Picture of the Day: Dark Dune Fields of Mars's Proctor Crater

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Shot by the HiRISE camera on NASA's Mars Reconnaissance Orbiter, this photograph shows the dark dunes of Mars' Proctor Crater. These dunes "likely formed more recently than the lighter rock forms they appear to cover, and are thought to slowly shift in response to pervasive winds," according to NASA. "The dunes arise from a complex relationship between the sandy surface and high winds on Mars. Similar dunes were first seen in Proctor Crater by Mariner 9 more than 35 years ago."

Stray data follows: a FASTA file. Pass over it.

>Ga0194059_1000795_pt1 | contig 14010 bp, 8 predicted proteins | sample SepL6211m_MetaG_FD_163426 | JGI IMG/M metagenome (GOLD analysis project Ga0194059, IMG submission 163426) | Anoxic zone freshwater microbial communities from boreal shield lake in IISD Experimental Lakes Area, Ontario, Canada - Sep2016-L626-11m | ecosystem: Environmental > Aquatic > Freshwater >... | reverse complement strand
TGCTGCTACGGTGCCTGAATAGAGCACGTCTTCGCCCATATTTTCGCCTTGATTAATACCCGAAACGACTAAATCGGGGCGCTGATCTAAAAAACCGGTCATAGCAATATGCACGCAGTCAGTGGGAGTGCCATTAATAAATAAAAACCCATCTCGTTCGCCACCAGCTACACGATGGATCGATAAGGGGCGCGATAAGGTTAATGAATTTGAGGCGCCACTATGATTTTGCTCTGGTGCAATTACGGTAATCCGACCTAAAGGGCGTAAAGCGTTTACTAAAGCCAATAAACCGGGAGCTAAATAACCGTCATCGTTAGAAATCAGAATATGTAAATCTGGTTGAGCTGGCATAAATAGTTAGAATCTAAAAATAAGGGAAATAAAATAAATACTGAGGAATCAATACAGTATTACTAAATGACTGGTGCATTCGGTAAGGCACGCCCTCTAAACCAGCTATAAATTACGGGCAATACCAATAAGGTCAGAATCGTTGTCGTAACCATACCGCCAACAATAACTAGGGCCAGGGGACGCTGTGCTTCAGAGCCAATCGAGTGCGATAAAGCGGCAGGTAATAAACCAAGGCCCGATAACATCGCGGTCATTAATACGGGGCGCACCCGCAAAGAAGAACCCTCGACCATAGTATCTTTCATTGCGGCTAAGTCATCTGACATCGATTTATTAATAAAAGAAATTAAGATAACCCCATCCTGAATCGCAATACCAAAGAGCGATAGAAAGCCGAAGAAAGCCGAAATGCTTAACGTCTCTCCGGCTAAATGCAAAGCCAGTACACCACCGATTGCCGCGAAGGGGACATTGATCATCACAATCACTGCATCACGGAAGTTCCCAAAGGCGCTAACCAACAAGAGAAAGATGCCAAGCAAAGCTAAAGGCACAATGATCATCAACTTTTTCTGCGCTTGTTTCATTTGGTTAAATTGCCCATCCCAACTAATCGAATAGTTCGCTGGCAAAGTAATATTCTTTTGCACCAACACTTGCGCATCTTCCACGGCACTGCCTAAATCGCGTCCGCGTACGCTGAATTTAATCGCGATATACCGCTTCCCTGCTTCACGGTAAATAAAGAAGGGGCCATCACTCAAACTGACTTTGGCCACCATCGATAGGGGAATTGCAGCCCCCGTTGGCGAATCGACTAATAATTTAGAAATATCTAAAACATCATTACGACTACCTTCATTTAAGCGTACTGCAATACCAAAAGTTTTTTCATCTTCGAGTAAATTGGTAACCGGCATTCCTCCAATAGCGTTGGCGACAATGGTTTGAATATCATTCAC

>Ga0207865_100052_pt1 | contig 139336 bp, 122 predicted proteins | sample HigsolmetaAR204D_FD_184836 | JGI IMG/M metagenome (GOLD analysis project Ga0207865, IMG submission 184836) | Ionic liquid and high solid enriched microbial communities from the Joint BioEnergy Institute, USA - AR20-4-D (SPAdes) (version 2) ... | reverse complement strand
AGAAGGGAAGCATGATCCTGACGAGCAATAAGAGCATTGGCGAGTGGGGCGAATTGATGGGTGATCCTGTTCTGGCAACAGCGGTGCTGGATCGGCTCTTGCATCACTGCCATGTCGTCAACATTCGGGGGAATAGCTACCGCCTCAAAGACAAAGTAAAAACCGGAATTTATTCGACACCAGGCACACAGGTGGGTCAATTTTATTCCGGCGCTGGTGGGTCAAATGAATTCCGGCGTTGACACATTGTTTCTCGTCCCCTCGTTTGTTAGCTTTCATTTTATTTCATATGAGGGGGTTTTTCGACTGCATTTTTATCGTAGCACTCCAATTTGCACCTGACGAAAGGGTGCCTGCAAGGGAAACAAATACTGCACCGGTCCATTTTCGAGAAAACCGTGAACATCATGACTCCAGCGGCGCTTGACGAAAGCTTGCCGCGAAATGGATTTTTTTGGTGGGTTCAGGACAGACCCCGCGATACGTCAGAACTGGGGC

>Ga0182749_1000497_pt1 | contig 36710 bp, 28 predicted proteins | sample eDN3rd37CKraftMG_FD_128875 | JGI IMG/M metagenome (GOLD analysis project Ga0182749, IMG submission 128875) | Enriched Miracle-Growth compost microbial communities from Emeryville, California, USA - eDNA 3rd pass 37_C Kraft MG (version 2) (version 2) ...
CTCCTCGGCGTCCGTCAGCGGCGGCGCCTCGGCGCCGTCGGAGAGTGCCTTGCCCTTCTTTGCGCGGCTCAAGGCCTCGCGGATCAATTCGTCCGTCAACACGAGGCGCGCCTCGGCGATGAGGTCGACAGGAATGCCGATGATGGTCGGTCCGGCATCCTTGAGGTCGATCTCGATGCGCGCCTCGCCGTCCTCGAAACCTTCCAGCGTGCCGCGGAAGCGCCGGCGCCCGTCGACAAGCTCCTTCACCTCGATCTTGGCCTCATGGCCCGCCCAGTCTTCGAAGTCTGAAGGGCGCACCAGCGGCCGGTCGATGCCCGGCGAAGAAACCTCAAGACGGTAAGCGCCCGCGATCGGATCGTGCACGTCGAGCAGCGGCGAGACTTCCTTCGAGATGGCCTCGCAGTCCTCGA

Located in the Noachis quadrangle of Mars, the Proctor Crater is nearly 170 km in diameter. It is named after Richard A. Proctor, a British astronomer perhaps best known as the creator of some of the earliest maps of Mars. To create his maps, Proctor used old drawings of the planet dating all the way back to 1666.

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Image: NASA.

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Nicholas Jackson is a former associate editor at The Atlantic.

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